at ease, tension, tension,Laura Berger:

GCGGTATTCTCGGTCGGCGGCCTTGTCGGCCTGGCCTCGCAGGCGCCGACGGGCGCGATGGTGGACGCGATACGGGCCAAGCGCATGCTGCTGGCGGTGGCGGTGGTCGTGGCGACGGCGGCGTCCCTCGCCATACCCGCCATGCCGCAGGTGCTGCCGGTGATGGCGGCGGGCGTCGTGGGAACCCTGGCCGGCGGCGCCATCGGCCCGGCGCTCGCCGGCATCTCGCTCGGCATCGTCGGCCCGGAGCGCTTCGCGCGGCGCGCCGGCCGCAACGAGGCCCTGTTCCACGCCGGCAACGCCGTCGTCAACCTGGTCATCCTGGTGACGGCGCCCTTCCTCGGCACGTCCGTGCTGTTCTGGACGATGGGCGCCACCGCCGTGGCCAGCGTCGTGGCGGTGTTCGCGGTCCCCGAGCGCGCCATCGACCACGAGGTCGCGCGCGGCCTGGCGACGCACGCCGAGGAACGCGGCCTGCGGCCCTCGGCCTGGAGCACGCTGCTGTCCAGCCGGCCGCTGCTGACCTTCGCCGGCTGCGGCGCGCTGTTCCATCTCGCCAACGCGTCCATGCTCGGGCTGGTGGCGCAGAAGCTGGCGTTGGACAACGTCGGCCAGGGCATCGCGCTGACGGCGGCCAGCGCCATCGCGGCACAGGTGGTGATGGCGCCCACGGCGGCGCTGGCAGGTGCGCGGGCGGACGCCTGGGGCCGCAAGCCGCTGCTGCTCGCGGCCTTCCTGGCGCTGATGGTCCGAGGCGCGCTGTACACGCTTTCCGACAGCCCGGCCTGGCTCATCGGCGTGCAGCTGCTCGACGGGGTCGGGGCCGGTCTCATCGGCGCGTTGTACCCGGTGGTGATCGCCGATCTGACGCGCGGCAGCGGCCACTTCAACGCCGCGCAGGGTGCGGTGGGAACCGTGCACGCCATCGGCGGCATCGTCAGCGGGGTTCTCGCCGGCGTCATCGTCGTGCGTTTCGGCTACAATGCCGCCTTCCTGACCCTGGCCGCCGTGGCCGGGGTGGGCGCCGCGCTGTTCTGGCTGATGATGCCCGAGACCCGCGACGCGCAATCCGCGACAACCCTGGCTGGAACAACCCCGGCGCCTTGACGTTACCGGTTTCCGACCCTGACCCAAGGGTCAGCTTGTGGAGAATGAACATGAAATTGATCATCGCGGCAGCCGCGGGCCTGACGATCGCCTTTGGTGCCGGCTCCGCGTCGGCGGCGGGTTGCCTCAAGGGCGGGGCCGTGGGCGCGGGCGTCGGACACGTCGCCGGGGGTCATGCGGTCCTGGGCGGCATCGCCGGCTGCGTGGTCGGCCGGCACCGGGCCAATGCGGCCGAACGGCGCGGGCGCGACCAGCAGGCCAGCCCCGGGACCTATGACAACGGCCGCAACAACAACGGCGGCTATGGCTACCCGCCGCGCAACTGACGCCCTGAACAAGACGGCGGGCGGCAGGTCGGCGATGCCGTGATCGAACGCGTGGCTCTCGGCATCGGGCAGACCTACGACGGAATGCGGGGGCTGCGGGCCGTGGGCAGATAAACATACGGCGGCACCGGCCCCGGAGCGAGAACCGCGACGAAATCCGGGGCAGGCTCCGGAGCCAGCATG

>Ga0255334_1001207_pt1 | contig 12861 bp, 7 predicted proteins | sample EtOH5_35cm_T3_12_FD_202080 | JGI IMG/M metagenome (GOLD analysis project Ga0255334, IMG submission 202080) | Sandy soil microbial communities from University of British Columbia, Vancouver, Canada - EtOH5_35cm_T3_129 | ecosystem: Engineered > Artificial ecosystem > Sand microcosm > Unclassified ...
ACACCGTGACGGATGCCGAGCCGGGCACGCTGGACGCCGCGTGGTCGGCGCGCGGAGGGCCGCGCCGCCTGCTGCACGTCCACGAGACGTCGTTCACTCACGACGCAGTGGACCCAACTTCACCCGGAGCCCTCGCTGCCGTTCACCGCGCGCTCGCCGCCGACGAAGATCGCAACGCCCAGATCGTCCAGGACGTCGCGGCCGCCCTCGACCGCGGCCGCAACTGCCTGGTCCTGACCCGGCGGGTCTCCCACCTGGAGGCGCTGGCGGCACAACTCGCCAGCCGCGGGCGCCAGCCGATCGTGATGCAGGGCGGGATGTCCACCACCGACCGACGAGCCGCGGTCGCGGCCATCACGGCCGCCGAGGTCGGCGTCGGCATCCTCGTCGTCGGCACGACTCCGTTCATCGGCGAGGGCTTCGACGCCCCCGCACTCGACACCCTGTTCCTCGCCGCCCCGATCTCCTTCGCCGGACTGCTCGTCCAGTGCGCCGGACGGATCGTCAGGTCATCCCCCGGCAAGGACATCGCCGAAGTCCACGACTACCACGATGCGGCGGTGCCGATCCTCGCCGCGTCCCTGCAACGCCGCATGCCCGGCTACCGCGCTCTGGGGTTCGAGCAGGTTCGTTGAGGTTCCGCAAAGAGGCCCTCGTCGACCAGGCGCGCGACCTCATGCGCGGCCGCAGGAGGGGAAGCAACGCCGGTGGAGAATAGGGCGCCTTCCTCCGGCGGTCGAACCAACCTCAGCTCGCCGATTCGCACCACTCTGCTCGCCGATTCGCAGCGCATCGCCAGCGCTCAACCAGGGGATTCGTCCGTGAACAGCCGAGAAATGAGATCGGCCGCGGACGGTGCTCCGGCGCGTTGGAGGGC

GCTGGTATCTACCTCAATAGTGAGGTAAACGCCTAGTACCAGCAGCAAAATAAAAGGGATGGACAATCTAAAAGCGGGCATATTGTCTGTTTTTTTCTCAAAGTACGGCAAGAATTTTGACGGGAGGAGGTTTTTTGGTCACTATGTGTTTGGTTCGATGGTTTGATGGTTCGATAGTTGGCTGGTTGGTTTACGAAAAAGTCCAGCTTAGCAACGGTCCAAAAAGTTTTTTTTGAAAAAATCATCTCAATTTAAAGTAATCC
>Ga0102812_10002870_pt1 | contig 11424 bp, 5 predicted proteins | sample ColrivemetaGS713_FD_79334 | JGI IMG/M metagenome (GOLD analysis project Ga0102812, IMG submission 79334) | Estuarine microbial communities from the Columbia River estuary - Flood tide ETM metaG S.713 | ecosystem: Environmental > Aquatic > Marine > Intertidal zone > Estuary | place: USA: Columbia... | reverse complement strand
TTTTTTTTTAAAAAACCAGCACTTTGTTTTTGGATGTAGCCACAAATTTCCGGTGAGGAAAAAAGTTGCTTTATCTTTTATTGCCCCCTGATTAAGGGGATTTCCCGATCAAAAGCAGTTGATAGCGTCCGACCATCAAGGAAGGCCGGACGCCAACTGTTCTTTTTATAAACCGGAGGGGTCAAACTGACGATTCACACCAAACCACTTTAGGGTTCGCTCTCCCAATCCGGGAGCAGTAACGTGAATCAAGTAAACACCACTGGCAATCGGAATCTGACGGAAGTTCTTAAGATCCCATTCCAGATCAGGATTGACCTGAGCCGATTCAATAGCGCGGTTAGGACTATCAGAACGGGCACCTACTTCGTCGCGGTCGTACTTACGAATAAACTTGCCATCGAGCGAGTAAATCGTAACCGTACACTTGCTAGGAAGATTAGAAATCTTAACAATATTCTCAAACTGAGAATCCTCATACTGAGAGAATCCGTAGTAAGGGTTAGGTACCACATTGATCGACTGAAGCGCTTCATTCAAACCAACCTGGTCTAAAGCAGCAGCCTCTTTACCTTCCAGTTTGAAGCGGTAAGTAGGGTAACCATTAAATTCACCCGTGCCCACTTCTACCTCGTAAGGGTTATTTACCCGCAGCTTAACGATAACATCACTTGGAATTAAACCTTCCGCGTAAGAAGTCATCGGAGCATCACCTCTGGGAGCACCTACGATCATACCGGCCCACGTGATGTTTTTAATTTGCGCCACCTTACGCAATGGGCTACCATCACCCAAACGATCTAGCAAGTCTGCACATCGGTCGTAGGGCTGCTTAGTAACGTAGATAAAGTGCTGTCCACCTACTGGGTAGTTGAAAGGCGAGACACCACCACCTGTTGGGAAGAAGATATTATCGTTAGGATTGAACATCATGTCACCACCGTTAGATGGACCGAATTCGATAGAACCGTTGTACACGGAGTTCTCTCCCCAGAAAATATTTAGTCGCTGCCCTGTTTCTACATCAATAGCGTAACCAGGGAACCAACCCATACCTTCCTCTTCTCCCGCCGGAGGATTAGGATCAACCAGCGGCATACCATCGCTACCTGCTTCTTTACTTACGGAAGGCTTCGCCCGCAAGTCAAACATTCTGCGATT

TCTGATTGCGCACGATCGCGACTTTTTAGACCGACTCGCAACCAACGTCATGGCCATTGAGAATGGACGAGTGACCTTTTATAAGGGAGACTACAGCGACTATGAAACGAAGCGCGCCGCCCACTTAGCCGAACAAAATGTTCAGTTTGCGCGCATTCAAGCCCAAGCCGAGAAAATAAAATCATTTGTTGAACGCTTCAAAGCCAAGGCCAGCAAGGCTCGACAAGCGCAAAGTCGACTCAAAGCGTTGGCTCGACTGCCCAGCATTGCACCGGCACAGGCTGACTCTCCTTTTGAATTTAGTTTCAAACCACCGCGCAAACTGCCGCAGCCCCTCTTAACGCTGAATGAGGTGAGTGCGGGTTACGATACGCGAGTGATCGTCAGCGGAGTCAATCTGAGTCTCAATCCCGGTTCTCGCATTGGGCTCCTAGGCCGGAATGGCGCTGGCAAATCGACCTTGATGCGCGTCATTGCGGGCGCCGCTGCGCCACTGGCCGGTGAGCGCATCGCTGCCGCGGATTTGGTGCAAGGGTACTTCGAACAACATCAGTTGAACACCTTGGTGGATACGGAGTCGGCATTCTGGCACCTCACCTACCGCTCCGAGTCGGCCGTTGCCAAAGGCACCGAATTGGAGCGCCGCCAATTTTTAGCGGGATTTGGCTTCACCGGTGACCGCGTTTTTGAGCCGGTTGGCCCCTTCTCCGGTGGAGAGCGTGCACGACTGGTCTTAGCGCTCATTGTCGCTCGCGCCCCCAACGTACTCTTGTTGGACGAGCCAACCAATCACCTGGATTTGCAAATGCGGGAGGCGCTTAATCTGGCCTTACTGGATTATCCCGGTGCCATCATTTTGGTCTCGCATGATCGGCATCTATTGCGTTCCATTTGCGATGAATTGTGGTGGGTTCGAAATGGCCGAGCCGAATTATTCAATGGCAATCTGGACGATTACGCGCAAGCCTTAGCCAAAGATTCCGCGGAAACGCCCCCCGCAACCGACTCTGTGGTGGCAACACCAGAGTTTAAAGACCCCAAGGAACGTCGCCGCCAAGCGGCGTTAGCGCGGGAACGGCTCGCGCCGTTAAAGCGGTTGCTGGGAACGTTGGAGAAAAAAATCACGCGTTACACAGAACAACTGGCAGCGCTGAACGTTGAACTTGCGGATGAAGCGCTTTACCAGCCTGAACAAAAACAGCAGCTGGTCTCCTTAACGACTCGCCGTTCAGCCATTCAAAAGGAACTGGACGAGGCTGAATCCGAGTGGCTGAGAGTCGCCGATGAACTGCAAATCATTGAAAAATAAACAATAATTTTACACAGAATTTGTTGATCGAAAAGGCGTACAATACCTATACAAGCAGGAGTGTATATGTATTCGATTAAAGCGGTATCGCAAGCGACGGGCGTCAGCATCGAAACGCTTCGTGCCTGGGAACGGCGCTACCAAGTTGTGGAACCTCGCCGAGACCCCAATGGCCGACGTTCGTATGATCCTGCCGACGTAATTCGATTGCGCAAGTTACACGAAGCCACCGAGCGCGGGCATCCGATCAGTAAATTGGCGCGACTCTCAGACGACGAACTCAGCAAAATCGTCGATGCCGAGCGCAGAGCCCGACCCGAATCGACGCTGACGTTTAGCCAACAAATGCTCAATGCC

tension, tension, and this is called proprioception and an interception is what it is. And so it's getting in tune with your body. And Amanda Blake talks about this as well. Of, of being able to be more aware of your sensations, because your sensations are ultimately going to send signals to your brain, that rapid heartbeat that oh, we're accompany these got a wound up? Yeah, all wound up. And then now let's talk about thoughts and feelings. Were completely at ease. How do you think you're really feeling when you're when you're moving into a conversation with someone that doesn't feel psychologically safe whatsoever? If you're intense like this in your heart beats going? A mile a minute, and what you're communicating may not, you know, come across the way that you intended to come across with ease. Yes, yes. That that safety. So how can a leader you know, create safety? Well, it's, it's getting in tune with their physical body, what is going on in your body in the moment, you know, I was on a call with the Chief Technology Officer, and everything was just going crazy with the with the board expectations and the system that they were implementing. And I said, Talk to me about, you know, like, what this feels like for you. And when he couldn't really connect to his body, because it's hard for people to connect. I said, Well describe it as a song. Like what comes to mind? And he rattled off, it was like a toad, the wet sprocket song or something. Yeah. And it's like, Oh, okay. And he's like, yeah, it's just like this up and down intense, intense and intense. And then I said, Well, what, like, how would you want it to feel like what song comes to mind? And he shared a song that he would sing to his son when took to create calm, perhaps. And it happened to be a journey song, I believe and okay, that just puts me puts me at ease and then this calm and so what is happening there is you are accessing your parasympathetic nerve, which is, you know, responsible for that. Feelings that we have and then you have the sympathetic nerve, which is, you know, where you know, Have you experienced anxiety and so shifting in your body so that you can actually access that parasympathetic nerve? Mm hmm. That sense of calm, can come from getting someone to think about what music creates that calmness for them. And then and then they can go into how it feels in the body. So I understand that some leaders have a real hard time talking about well, I don't know how it feels in the body, it just feels irritated isn't a repeals, I don't know. And shift it to something else. It can really help them navigate thatAmy Riley: